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football, any of a number of games in which two opposing teams attempt to score points by moving an inflated oval or round ball past a goal line or into a goal. Differing greatly in their rules, these include soccer (association football) and rugby, in addition to the games covered in this article: American football, Canadian football, Gaelic football, and Australian football. In the United States, the word football generally refers only to the American game; in many other parts of the world it usually means soccer. Football, amateur and professional, is perhaps the most popular spectator sport in the United States, attracting a total attendance of over 40 million and watched by many more millions on television each year.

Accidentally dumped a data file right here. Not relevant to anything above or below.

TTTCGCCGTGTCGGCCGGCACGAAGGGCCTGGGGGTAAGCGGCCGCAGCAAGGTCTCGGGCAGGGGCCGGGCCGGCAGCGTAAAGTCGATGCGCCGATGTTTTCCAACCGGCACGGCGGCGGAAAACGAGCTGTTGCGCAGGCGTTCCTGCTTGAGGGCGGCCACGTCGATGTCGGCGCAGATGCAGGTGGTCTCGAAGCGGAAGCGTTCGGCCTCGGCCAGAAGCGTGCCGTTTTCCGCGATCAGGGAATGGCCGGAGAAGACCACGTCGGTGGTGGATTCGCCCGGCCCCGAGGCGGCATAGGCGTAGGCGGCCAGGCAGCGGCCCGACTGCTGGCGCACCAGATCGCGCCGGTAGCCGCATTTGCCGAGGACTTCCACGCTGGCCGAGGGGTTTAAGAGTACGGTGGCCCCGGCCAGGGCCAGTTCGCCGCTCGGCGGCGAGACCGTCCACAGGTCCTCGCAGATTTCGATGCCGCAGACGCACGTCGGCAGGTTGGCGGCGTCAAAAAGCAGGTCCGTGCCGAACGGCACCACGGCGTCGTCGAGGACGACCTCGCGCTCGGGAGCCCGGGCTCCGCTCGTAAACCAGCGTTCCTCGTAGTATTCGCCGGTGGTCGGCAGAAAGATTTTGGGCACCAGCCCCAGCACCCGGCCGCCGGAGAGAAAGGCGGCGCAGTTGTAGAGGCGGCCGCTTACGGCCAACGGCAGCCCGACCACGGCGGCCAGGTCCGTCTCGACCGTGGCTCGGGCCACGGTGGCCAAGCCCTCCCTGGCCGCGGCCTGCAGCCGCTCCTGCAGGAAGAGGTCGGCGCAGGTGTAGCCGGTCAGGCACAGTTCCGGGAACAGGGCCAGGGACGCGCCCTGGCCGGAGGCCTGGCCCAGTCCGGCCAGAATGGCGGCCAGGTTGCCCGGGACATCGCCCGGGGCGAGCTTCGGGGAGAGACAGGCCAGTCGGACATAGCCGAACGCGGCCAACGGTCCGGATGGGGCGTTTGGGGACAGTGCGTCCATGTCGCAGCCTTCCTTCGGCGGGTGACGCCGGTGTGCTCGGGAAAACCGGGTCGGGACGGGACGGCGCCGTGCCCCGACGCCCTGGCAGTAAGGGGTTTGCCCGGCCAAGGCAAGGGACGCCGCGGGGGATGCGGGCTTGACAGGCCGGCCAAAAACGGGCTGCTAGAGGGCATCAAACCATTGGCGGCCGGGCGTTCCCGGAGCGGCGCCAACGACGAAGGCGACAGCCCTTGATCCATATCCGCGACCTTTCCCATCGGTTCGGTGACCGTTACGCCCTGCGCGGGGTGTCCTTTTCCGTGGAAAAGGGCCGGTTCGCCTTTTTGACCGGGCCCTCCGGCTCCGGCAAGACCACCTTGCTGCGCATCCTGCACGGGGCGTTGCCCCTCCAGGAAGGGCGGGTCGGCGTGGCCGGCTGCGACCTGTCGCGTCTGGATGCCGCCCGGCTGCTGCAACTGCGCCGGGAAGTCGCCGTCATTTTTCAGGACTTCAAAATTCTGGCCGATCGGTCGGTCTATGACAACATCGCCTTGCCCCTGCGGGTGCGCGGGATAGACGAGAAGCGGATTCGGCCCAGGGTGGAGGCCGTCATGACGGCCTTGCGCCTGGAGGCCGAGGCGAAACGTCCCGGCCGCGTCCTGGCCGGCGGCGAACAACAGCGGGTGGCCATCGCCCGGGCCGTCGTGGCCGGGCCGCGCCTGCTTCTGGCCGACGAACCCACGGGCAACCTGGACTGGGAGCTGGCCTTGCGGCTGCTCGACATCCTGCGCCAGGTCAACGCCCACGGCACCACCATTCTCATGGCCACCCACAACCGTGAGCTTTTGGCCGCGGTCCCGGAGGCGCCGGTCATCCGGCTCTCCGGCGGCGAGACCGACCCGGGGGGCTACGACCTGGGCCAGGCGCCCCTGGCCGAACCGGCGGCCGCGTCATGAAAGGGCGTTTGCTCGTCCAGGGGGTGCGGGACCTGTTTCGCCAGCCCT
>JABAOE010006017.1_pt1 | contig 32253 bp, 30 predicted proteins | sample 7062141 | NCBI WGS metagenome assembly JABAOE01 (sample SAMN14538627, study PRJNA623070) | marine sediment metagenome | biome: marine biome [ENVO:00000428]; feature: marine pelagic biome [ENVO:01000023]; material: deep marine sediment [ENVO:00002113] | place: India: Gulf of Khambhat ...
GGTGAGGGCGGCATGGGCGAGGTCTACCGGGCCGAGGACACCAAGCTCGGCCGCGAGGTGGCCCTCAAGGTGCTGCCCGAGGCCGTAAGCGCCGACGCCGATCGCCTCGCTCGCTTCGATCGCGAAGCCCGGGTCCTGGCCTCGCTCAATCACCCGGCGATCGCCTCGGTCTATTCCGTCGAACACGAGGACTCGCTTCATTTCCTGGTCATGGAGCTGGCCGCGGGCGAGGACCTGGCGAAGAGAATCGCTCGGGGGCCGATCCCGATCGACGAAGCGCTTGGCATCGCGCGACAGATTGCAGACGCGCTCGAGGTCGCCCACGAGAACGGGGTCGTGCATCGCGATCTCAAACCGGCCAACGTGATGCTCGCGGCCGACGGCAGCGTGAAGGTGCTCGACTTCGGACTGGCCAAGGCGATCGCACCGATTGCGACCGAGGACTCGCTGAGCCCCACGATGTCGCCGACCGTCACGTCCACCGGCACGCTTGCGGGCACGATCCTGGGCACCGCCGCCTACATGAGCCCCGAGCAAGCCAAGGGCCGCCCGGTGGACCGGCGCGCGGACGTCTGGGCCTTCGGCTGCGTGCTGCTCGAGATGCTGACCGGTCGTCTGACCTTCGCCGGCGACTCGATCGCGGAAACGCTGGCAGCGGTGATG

Most of the modern forms of football are derived from ancient games, especially harpaston and harpastrum, played in Greece and Rome. These survive today in Tuscany and Florence under the name calcio. Meanwhile a rugged, undisciplined type of football took root in the Middle Ages in England, where despite royal edicts banning the game from time to time, football remained popular until the early 19th cent. Different forms of the game soon developed at the various English public schools, including Rugby, Eton, and Harrow. Eventually, two main games emerged. One was primarily a kicking game, which later became association football, or soccer; the other (dating from 1823) was football as played at Rugby, in which carrying the ball and tackling were permitted.